Context Cardiac troponins I (cTnI) and T (cTnT) are useful for assessing prognosis
in patients with unstable angina and non–ST-segment elevation myocardial
infarction (UA/NSTEMI). However, the use of cardiac troponins for predicting
benefit of an invasive vs conservative strategy in this patient population
is not clear.
Objective To prospectively test whether an early invasive strategy provides greater
benefit than a conservative strategy in acute coronary syndrome patients with
elevated baseline troponin levels.
Design Prospective, randomized trial conducted from December 1997 to June 2000.
Setting One hundred sixty-nine community and tertiary care hospitals in 9 countries.
Participants A total of 2220 patients with acute coronary syndrome were enrolled.
Baseline troponin level data were available for analysis in 1821, and 1780
completed the 6-month follow-up.
Interventions Patients were randomly assigned to receive (1) an early invasive strategy
of coronary angiography between 4 and 48 hours after randomization and revascularization
when feasible based on coronary anatomy (n = 1114) or (2) a conservative strategy
of medical treatment and, if stable, predischarge exercise tolerance testing
(n = 1106). Conservative strategy patients underwent coronary angiography
and revascularization only if they manifested recurrent ischemia at rest or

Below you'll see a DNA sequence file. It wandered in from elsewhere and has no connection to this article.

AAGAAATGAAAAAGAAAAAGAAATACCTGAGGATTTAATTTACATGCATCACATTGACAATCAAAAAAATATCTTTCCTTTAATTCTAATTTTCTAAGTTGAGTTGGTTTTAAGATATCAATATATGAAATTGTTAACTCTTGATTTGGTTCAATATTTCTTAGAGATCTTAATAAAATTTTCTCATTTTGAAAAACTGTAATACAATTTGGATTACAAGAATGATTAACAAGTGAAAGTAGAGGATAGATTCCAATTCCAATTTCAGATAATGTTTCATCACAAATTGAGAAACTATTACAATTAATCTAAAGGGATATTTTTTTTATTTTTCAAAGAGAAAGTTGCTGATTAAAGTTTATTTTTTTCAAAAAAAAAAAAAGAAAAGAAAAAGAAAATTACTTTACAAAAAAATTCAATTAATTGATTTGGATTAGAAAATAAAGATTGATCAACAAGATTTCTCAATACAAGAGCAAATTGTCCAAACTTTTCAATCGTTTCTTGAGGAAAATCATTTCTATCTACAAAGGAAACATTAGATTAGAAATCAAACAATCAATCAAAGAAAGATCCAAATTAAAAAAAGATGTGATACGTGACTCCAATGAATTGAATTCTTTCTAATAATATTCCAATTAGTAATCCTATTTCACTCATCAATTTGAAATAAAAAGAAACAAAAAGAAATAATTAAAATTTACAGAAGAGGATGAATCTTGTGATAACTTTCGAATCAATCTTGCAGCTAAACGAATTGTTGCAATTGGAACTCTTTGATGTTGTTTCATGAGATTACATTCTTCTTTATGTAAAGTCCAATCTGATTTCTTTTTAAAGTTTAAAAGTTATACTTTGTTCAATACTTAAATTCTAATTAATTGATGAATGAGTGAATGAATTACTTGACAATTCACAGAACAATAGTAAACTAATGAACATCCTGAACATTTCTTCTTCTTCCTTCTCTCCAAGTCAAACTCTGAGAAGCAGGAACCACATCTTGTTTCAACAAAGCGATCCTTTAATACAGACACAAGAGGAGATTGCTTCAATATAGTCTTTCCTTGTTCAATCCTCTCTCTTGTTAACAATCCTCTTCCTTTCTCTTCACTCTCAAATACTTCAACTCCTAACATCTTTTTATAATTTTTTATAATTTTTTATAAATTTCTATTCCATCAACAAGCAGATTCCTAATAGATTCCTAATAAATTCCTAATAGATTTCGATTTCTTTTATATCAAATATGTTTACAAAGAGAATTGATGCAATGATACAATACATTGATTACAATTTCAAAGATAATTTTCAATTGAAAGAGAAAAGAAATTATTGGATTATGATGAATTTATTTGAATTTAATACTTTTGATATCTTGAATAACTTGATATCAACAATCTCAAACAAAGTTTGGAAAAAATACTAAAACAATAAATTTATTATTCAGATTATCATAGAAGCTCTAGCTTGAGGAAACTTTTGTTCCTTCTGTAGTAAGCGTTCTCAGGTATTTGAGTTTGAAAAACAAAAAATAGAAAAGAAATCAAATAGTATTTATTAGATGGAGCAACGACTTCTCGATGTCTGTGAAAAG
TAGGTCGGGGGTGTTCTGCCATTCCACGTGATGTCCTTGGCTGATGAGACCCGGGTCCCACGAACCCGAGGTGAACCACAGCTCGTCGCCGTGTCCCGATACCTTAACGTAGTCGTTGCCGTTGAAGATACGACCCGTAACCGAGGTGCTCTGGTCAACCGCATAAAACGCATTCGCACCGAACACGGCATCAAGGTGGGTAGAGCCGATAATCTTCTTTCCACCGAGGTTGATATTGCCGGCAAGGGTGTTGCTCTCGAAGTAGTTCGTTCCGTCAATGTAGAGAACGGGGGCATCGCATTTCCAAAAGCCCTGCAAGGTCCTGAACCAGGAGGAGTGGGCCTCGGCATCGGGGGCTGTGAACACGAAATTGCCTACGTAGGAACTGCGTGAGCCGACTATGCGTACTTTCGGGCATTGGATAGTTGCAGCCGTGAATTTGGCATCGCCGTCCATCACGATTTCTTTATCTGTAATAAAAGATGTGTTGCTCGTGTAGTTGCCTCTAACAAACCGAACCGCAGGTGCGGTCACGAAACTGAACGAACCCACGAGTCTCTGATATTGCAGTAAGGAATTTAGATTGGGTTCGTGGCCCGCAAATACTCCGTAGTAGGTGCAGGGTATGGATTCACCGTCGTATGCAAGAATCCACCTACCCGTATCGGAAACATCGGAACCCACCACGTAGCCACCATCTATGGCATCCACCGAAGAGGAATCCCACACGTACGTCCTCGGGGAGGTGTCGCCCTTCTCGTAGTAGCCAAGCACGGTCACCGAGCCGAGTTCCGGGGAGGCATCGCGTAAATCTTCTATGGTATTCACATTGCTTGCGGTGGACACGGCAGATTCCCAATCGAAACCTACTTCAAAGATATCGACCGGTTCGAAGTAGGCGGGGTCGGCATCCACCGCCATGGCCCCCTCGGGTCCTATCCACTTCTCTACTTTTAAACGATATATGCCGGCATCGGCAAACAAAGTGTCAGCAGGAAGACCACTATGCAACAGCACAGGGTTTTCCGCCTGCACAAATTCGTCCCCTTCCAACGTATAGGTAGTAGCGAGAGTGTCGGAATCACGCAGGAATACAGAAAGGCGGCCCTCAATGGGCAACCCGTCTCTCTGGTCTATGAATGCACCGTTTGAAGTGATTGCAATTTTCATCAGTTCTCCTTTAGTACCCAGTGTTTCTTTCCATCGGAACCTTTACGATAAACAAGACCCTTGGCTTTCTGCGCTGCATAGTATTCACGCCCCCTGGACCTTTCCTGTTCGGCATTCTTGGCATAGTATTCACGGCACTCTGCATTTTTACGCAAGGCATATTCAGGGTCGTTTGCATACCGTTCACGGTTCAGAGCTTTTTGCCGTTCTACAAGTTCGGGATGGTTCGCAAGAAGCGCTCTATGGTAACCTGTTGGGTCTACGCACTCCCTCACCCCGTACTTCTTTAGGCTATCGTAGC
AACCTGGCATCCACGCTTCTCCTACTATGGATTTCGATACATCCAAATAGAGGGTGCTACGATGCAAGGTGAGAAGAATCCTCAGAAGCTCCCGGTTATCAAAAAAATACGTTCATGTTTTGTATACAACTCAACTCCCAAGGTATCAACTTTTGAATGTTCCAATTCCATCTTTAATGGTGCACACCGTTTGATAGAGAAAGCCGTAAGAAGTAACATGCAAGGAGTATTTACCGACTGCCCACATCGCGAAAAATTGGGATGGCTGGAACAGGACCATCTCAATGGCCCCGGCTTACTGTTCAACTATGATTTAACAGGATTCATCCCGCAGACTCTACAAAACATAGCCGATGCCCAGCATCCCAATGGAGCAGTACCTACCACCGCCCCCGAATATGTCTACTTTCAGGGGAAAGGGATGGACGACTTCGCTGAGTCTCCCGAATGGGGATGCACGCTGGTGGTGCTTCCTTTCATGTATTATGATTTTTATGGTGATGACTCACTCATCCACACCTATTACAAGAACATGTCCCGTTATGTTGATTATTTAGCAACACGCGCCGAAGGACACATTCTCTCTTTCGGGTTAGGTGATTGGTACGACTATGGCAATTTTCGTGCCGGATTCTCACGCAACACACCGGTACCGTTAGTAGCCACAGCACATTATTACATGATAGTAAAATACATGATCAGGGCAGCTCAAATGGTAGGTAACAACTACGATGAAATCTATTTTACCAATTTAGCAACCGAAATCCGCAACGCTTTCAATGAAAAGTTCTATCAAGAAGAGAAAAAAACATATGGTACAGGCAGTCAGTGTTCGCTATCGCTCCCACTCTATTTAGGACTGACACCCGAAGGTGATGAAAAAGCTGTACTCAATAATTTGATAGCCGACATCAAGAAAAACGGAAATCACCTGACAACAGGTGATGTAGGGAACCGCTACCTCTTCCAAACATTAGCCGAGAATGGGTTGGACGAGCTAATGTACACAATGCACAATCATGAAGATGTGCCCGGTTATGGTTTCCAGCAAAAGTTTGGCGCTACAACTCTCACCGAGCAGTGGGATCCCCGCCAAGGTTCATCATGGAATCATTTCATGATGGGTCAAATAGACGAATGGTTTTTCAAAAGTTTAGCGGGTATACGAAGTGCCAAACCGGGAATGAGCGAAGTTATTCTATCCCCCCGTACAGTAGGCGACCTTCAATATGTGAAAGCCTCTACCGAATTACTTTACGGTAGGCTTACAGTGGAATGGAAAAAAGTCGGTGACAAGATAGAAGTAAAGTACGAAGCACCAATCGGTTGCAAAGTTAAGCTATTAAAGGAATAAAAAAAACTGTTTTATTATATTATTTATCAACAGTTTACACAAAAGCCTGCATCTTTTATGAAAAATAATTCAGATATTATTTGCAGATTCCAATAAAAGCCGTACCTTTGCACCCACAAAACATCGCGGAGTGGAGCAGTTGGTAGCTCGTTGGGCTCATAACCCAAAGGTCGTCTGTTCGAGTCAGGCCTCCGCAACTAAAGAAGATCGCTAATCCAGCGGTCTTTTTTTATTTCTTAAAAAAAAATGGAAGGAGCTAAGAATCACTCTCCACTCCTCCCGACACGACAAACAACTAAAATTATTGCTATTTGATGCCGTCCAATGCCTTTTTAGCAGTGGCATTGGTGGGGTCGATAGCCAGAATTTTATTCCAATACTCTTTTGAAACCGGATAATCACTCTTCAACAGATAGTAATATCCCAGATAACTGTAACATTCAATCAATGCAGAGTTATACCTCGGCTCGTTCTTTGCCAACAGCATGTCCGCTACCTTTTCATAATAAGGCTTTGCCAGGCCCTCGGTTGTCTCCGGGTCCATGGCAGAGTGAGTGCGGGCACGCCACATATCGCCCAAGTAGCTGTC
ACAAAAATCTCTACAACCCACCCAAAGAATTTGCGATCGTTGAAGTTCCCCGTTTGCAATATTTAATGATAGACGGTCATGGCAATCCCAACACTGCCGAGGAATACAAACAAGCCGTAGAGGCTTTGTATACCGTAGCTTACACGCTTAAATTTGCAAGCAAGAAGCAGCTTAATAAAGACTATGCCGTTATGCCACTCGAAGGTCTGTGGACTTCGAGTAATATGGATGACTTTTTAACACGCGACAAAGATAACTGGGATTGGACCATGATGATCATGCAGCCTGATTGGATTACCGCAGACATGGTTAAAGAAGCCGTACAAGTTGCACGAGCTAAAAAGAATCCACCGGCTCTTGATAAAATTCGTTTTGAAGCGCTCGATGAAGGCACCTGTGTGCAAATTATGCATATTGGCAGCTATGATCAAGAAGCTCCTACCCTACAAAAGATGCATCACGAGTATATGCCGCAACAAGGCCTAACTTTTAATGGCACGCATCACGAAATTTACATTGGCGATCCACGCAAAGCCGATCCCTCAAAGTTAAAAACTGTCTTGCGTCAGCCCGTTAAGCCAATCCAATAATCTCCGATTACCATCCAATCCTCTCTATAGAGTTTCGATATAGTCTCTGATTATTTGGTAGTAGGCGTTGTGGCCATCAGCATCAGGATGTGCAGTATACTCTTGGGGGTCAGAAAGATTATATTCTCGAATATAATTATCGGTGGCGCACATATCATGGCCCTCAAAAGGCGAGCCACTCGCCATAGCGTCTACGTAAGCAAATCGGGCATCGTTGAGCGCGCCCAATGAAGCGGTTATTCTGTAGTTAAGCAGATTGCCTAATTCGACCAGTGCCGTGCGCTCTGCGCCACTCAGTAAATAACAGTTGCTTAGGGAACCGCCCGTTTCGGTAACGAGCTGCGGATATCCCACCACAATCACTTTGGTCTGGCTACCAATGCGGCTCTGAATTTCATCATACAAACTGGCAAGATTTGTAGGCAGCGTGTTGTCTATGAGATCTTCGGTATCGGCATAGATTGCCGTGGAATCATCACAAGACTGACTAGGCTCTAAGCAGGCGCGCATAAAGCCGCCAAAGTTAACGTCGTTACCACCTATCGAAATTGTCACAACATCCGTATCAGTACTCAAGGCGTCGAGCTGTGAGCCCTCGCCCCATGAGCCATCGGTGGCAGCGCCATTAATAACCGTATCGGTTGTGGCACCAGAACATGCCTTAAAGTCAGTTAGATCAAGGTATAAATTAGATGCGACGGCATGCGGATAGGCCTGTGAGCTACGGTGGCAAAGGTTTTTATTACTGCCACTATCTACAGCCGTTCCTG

on provocative testing.
Main Outcome Measure Composite end point of death, MI, or rehospitalization for acute coronary
syndrome at 6 months.
Results Patients with a cTnI level of 0.1 ng/mL or more (n = 1087) experienced
a significant reduction in the primary end point with the invasive vs conservative
strategy (15.3% vs 25.0%; odds ratio [OR], 0.54; 95% confidence interval [CI],
0.40-0.73). Patients with cTnI levels of less than 0.1 ng/mL had no detectable
benefit from early invasive management (16.0% vs 12.4%; OR, 1.4; 95% CI, 0.89-2.05; P<.001 for interaction). The benefit of invasive vs
conservative management through 30 days was evident even among patients with
low-level (0.1-0.4 ng/mL) cTnI elevation (4.4% vs 16.5%; OR, 0.24; 95% CI,
0.08-0.69). Directionally similar results were observed with cTnT.
Conclusion In patients with clinically documented acute coronary syndrome who are
treated with glycoprotein IIb/IIIa inhibitors, even small elevations in cTnI
and cTnT identify high-risk patients who derive a large clinical benefit from
an early invasive strategy.